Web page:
Animal Id and Traceability

NSW saleyards and processors first to get sheep EID grants

Sheep Central January 13, 2023

NSW Farmers president Xavier Martin,left, with NSW Agriculture Minister Dugald Saunders and Dubbo processor Roger Fletcher at the Dubbo saleyards.

NSW Farmers has reiterated its requirement for equitable financial support for farmers as part of proposed national sheep and goat electronic identification reform.

Minister for Agriculture Dugald Saunders last month announced grants of between $5000-$15,000 for saleyards and processors to implement mandatory electronic identification of sheep and farmed goats.

He said the funding would allow saleyards and processors to start planning for the rollout of the system in NSW from 1 January 2025.

“We want saleyards and processors to start their planning and design of infrastructure and any essential modifications associated with their business.

“Grants between $5,000 and $15,000 will be available for these businesses to commence planning for essential modifications and the critical infrastructure required.”

Mr Saunders said the NSW Government is also continuing to work with the Commonwealth Government to finalise a cost-sharing model to support the broader roll-out of the mandatory electronic identification for sheep and goat producers in NSW. However, no grants scheme for producers has been announced. The government is also yet to release details about the saleyard and processor grants application process.

Mr Saunders told Sheep Central the NSW government is in the process of liaising directly with relevant saleyards and producers to ensure they understand the grants requirements and application process.

“The rollout of these grants will in no way be affected by the upcoming (NSW state) election.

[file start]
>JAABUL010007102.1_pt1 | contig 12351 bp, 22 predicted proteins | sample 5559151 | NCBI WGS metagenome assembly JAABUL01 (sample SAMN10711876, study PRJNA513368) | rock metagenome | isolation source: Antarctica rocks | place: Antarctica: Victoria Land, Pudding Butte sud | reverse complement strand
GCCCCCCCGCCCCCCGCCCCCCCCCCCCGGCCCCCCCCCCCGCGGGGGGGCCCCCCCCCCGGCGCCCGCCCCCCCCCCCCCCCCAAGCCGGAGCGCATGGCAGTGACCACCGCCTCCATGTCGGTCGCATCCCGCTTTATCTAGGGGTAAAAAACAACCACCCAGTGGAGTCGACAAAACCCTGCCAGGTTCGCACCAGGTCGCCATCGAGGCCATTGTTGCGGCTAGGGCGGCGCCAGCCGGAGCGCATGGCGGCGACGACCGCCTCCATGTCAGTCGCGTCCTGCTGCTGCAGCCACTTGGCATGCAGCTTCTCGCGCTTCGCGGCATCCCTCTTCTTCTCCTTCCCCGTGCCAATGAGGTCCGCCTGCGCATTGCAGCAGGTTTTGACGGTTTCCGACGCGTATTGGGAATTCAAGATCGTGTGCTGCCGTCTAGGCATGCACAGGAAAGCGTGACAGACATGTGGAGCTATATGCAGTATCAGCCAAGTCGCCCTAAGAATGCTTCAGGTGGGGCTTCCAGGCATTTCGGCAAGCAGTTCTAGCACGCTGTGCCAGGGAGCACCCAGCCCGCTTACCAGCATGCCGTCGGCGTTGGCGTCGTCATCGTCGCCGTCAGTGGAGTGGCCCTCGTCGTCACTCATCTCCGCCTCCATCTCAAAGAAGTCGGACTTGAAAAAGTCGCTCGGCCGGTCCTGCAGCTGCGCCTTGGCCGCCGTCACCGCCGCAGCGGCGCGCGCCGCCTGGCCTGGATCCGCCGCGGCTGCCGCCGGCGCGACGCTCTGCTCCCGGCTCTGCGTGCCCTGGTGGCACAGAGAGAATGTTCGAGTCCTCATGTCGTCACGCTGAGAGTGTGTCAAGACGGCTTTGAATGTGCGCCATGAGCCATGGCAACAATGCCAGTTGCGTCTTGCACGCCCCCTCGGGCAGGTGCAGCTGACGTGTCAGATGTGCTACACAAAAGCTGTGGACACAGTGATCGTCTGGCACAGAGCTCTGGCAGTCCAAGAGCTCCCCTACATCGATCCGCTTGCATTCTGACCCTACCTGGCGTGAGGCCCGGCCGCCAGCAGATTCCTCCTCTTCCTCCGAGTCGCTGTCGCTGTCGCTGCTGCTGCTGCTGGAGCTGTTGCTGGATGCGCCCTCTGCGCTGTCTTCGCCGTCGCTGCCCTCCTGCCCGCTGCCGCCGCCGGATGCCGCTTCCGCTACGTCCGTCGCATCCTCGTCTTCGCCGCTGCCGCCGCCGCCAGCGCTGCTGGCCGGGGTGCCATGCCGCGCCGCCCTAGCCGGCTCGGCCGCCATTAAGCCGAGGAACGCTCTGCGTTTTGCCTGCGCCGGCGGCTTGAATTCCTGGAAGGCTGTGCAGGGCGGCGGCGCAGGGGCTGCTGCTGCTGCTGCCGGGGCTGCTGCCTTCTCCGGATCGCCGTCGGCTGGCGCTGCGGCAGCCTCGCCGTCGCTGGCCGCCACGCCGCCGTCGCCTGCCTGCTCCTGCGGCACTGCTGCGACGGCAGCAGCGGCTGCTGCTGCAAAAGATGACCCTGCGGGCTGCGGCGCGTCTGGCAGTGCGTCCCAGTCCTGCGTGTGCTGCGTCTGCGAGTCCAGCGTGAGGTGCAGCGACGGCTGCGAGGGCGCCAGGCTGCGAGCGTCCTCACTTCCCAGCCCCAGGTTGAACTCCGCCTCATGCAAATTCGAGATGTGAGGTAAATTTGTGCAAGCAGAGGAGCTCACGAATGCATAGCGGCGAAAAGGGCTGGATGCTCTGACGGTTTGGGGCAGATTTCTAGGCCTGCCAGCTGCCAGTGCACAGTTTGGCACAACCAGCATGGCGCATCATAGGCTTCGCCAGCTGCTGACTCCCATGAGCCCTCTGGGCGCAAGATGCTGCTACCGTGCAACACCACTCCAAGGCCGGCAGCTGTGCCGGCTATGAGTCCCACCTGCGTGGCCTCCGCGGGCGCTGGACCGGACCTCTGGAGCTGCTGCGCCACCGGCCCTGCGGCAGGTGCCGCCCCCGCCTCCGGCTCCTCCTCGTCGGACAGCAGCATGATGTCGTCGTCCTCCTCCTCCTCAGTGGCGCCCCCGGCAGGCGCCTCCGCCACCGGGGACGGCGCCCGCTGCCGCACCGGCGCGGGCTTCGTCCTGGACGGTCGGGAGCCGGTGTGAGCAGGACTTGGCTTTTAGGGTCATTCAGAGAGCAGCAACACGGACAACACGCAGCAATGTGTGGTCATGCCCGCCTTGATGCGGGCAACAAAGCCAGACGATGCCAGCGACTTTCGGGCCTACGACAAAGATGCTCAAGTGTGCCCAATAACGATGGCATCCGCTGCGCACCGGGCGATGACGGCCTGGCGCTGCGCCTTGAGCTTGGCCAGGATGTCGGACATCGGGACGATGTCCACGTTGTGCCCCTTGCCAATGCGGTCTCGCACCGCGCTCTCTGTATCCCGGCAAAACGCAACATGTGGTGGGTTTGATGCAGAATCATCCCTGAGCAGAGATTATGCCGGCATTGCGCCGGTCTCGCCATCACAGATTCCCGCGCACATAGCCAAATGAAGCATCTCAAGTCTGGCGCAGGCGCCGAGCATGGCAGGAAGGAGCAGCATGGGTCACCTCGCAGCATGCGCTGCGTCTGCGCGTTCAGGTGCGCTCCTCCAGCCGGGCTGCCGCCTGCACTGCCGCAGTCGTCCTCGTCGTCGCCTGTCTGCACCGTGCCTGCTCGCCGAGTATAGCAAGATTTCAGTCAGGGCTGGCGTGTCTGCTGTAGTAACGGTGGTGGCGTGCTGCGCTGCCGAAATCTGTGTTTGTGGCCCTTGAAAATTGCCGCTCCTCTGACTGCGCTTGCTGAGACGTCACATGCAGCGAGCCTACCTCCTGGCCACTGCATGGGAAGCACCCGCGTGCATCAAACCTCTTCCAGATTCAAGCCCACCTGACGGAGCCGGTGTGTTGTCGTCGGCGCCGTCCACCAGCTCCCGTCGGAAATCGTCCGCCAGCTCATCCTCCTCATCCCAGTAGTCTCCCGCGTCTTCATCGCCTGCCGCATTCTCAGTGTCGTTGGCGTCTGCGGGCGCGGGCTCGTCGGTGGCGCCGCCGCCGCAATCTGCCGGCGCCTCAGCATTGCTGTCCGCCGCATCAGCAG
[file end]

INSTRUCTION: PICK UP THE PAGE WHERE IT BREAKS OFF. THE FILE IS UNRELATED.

“We remain 100 percent committed to getting this policy right,” he said.

“The NSW Government continues to work with the Commonwealth Government to work on a broader package of funding support to ensure the successful transition to electronic identification for sheep and goat producers.”

NSW Farmers support is still conditional

A NSW Farmers spokesman said the association has made its expectations clear to the government about this matter many times since the minister announced it last July.

“There must be appropriate and equitable financial support in place for farmers as well as others in the supply chain. Our understanding is that the NSW Government is currently in negotiations with the Federal Government on cost-sharing arrangements and once completed, DPI will continue consultation with supply chain stakeholders on financial assistance.

“Our expectation for financial support for producers does not change,” the spokesman said.

NSW Farmers policy provides in-principle support to the traceability reform for sheep and goats, conditional on several factors, which are that a national traceability system must:

  1. Have jurisdictional harmonisation
  2. Reduce tag costs to an economically affordable level
  3. Financially assist farmers and the supply chain to invest in technology
  4. Be underpinned by an equitable funding arrangement across the supply chain
  5. Ensure the NLIS database has proven capability
  6. Retain the option of tag free pathways
  7. A staged roll out over a five-year period
  8. Be developed in consultation with producers; and
  9. NLIS is the only system that is available for stock movements

Stock agents welcome NSW Government announcement

Australian Livestock and Property Agents Association chief executive officer Peter Baldwin welcomed the NSW Government’s announcement.

“As the national peak body representing livestock agents across NSW, we know that the implementation of mandatory sheep and goat electronic identification is a huge piece of work and will take support from the government to ensure it is rolled out in the best, most seamless way possible,” he said.

“This announcement for saleyards to plan and prepare is a positive step forward and shows the industry we won’t be left alone on this electronic tagging journey.”

The NSW Government released its timeline for sheep and goat electronic identification last week:

  • All meat processors will be required to start eID scanning farmed sheep and goats from 30 June 2024.
  • All sheep and farmed goats born on or after 1 January 2025 will require an eID device.
  • All saleyards, depots and property to property transfers of stock will require eID scanning from 1 January 2025.
  • All farmed sheep and goats leaving a property will require an eID device from 1 January 2027.

Click here to read the full ministerial release.


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